|The traditional nautical pastime of getting a leg under. Photo (c) atomvoyages.com|
|Legs could be in pairs or just one with some sort of trim ballast and dependent on the firmness of the sea bed. Photo (c) The Yacht Leg and Cradle Company.|
Now, while in certain circumstances, a large tidal range represents a complication, it also represents an opportunity, as many British and French and Atlantic and Pacific Canadian sailors understand. Sure, the currents of metres of sea water coming and going in vast, sometimes wind-aided volumes can be hard to sail in, but can also, of course, speed your boat in or out of its particular destination. Travelling at about five knots under motor, but 11 knots with the tide, can be a bit of a rush.
|Cardiff Bay Tidal Barrage: Aside from all this water stuff, it cuts two miles off the bike ride to Penarth!|
|The Bay of Fundy is a logical place to make tidal power. This is the plant at Annapolis Royal.|
|Ar, scrub the barnacles, ye scurvy pre-industrialist workforce!|
|This is easier for full-keelers because they don't tend to heel over enough to have a porthole or hatch below the waterline when the refloat. Photo (c) S/V Moulin-Rouge.|
Also, in most careening situations, it can be hard to impossible to paint or to effectively scrap the last foot or two of the keel as it will never be fully dry. And you have to do the whole process twice...because only one side of the hull will dry out per tide.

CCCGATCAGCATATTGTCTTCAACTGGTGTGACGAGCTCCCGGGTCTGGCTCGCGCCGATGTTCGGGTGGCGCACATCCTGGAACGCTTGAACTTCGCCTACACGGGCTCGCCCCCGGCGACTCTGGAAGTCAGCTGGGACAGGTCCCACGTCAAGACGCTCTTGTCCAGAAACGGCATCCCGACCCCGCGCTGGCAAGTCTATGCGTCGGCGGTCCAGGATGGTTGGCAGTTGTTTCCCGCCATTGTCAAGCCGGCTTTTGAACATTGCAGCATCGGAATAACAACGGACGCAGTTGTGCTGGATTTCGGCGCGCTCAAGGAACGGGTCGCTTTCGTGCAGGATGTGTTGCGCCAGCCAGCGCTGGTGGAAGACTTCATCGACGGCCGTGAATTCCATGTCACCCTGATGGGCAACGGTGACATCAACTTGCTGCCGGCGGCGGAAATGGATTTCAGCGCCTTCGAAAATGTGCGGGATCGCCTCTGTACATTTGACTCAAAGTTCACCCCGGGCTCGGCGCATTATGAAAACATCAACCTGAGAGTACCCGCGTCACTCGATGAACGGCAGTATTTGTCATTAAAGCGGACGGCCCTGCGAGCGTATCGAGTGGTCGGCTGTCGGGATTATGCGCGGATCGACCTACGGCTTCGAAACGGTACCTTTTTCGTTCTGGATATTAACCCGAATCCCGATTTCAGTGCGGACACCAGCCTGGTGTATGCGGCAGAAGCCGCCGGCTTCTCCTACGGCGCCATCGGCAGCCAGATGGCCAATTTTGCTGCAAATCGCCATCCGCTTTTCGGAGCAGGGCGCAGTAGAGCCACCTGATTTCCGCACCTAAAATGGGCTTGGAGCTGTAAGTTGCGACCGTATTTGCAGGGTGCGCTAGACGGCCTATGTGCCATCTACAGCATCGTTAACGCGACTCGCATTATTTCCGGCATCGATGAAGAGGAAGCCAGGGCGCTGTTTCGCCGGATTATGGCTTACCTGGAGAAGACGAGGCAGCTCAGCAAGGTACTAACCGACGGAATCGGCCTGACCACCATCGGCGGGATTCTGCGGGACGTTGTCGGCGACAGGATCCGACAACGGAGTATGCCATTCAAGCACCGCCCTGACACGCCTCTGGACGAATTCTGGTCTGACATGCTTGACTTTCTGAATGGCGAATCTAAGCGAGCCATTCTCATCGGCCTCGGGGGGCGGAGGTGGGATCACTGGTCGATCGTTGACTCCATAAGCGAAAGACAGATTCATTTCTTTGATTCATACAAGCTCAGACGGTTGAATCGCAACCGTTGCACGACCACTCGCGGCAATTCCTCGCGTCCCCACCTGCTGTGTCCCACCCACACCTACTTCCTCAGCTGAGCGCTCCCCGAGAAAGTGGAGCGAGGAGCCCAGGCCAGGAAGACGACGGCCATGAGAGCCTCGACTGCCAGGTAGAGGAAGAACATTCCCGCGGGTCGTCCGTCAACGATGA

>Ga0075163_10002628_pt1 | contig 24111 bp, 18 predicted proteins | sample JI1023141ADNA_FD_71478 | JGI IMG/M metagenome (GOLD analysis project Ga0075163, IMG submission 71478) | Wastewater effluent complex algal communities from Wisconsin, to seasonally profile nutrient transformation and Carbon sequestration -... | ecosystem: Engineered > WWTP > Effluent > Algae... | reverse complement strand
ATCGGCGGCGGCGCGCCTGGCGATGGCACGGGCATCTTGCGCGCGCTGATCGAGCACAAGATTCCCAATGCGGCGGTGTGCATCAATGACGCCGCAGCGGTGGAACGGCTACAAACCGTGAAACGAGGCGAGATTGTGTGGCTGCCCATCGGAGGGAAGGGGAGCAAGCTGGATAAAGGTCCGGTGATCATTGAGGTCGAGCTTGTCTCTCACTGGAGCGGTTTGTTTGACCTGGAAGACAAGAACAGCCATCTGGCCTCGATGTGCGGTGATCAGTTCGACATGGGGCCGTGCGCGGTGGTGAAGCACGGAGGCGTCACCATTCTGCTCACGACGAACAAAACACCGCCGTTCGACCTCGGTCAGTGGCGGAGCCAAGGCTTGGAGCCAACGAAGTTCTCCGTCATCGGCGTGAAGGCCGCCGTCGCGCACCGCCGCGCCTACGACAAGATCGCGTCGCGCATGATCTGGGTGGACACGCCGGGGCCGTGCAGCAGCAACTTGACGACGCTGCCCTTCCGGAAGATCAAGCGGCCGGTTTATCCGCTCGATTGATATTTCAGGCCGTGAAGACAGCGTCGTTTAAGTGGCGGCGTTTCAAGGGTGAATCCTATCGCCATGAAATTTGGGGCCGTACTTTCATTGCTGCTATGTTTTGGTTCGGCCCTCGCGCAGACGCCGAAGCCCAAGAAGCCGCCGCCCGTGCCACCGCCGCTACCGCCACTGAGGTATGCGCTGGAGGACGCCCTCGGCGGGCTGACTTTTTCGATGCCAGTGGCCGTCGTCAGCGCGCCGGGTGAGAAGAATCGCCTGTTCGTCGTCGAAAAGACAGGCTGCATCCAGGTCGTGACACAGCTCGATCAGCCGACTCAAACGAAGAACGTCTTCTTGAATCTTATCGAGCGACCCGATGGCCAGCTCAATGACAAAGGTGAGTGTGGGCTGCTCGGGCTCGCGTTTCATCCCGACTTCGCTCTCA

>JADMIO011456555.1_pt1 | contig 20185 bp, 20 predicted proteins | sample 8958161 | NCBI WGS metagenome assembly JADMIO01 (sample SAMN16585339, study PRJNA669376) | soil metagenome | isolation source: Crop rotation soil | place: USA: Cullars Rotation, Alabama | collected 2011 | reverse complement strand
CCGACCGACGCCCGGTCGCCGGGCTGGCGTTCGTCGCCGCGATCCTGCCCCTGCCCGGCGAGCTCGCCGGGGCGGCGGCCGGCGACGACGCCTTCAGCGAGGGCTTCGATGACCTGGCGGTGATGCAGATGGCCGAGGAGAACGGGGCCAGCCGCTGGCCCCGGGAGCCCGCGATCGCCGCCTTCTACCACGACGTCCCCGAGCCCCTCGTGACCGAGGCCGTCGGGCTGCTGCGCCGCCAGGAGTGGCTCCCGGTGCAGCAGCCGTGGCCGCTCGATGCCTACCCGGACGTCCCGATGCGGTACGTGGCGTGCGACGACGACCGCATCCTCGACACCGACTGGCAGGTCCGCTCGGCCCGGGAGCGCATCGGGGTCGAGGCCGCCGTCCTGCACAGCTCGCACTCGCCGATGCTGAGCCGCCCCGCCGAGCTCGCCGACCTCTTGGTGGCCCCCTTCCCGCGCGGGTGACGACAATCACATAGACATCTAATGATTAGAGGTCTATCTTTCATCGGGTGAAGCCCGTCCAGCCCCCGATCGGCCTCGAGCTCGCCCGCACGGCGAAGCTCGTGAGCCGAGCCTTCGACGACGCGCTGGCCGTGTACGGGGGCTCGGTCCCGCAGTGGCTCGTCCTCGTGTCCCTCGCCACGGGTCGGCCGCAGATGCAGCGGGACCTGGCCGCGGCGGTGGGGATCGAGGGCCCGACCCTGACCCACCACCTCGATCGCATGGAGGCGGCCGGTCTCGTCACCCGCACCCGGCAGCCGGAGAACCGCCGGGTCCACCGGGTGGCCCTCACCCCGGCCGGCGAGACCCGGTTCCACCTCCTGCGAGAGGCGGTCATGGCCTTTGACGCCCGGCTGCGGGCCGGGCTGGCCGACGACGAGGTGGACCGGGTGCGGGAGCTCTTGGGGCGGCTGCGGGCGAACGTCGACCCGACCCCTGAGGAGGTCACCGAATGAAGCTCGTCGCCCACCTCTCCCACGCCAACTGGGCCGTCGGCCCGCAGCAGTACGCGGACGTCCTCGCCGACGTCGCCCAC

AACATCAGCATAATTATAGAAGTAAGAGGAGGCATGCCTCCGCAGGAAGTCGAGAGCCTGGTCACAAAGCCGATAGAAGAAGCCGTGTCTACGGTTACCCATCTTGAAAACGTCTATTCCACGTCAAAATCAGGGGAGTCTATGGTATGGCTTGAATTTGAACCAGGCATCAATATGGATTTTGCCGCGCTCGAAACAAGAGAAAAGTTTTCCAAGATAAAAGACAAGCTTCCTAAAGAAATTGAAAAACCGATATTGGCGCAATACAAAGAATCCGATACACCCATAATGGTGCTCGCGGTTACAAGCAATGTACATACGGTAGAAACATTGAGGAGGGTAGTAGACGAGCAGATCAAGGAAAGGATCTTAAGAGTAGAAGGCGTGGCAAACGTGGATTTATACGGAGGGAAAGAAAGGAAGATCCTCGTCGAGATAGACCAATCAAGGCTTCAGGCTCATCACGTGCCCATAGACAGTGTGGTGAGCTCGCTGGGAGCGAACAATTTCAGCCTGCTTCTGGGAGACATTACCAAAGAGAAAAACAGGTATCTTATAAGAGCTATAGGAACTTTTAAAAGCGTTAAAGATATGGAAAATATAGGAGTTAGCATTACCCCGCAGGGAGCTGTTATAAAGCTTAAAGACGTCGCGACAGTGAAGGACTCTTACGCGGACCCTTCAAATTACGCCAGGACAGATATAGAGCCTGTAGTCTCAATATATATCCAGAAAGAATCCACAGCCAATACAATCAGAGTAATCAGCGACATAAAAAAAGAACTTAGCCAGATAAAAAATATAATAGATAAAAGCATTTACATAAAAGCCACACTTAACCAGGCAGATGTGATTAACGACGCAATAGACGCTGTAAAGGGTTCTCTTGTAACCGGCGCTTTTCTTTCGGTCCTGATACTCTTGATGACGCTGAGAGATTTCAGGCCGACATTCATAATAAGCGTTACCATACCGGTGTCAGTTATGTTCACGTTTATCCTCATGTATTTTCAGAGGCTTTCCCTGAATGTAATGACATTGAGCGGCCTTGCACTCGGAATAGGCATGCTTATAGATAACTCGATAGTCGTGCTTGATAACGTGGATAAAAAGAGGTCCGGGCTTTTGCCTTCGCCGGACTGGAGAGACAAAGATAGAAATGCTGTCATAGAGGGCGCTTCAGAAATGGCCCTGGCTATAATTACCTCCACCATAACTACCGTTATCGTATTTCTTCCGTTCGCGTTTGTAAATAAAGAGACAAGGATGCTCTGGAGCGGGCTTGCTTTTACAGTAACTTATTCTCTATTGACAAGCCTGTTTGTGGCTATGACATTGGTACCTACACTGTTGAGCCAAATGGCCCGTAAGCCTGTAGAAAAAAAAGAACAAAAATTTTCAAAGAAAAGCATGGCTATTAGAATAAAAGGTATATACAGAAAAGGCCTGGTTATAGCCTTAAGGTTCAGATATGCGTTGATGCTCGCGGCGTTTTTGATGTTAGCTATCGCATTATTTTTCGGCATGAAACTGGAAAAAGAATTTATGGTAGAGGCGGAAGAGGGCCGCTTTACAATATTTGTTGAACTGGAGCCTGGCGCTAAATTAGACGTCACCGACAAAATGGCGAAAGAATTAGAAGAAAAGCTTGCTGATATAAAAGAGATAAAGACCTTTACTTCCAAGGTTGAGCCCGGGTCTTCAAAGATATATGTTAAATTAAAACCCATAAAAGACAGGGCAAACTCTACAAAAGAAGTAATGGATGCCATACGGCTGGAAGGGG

|I'm guessing "Malaysia"...the travelift, not the boat.|
Another primarily British method of getting at the bottom of the boat when the tide is out is the twin or bilge keel design. Consisting of two keels offset from the centreline of the hull, and a strong, slightly shorter rudder, bilge keelers will happily sit on the exposed sea floor, allowing all sorts of necessary maintenance.
|A slightly faster looking twin keeler.|
Here's where the "beaching leg" comes in. It's a extendable adjustable aluminum sleeved pipe, in essence, with a load-spreading "foot" and tensioned lines to keep it vertical. The main weight of the boat rests on its keel and the legs only have to provide balance, in the same fashion as the training wheels on a child's bike.
|It's engineering, sure, but it's not rocket science. It's basically a strut. (c) S/V Panope|
There's no particular reason why one couldn't make them oneself, and in fact, that is where I got the idea: from a Cruisers' Forum thread on making one's own beaching legs, although I had seen them mentioned on occassion in the more obscure cruiser narratives. The poster named "Panope", who has an interesting refit thread of his own here, has a boat perhaps even more densely built than Alchemy,
|There's a family resemblance, I will admit. Photo (c) S/V Panope.|
|The less-confidence-inspiring single-leg option. Hope it stays calm.|